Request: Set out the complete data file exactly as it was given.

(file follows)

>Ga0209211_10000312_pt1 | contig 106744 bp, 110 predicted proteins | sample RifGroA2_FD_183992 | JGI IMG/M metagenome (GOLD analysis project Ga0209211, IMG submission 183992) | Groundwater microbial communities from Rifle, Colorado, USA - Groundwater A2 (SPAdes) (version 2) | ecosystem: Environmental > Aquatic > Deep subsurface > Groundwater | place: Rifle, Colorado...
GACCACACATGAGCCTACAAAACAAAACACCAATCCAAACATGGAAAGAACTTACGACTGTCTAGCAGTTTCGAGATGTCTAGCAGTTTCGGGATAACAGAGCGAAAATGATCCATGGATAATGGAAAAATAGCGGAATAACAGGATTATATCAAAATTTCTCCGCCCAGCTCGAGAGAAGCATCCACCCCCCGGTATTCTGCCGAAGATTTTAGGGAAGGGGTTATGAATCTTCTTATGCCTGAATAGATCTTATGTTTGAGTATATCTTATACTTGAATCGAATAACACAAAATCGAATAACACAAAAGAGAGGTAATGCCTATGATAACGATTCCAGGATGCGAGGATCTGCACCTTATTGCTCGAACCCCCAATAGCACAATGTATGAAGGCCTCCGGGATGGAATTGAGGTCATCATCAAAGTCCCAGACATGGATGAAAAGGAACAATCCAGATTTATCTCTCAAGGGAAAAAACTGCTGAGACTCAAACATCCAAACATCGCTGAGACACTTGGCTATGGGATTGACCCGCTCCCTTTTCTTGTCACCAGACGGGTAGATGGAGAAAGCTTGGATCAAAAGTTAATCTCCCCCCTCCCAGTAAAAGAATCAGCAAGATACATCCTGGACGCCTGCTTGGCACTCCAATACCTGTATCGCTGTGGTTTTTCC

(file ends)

>Ga0209211_10000312_pt1 | contig 106744 bp, 110 predicted proteins | sample RifGroA2_FD_183992 | JGI IMG/M metagenome (GOLD analysis project Ga0209211, IMG submission 183992) | Groundwater microbial communities from Rifle, Colorado, USA - Groundwater A2 (SPAdes) (version 2) | ecosystem: Environmental > Aquatic > Deep subsurface > Groundwater | place: Rifle, Colorado...
GACCACACATGAGCCTACAAAACAAAACACCAATCCAAACATGGAAAGAACTTACGACTGTCTAGCAGTTTCGAGATGTCTAGCAGTTTCGGGATAACAGAGCGAAAATGATCCATGGATAATGGAAAAATAGCGGAATAACAGGATTATATCAAAATTTCTCCGCCCAGCTCGAGAGAAGCATCCACCCCCCGGTATTCTGCCGAAGATTTTAGGGAAGGGGTTATGAATCTTCTTATGCCTGAATAGATCTTATGTTTGAGTATATCTTATACTTGAATCGAATAACACAAAATCGAATAACACAAAAGAGAGGTAATGCCTATGATAACGATTCCAGGATGCGAGGATCTGCACCTTATTGCTCGAACCCCCAATAGCACAATGTATGAAGGCCTCCGGGATGGAATTGAGGTCATCATCAAAGTCCCAGACATGGATGAAAAGGAACAATCCAGATTTATCTCTCAAGGGAAAAAACTGCTGAGACTCAAACATCCAAACATCGCTGAGACACTTGGCTATGGGATTGACCCGCTCCCTTTTCTTGTCACCAGACGGGTAGATGGAGAAAGCTTGGATCAAAAGTTAATCTCCCCCCTCCCAGTAAAAGAATCAGCAAGATACATCCTGGACGCCTGCTTGGCACTCCAATACCTGTATCGCTGTGGTTTTTCC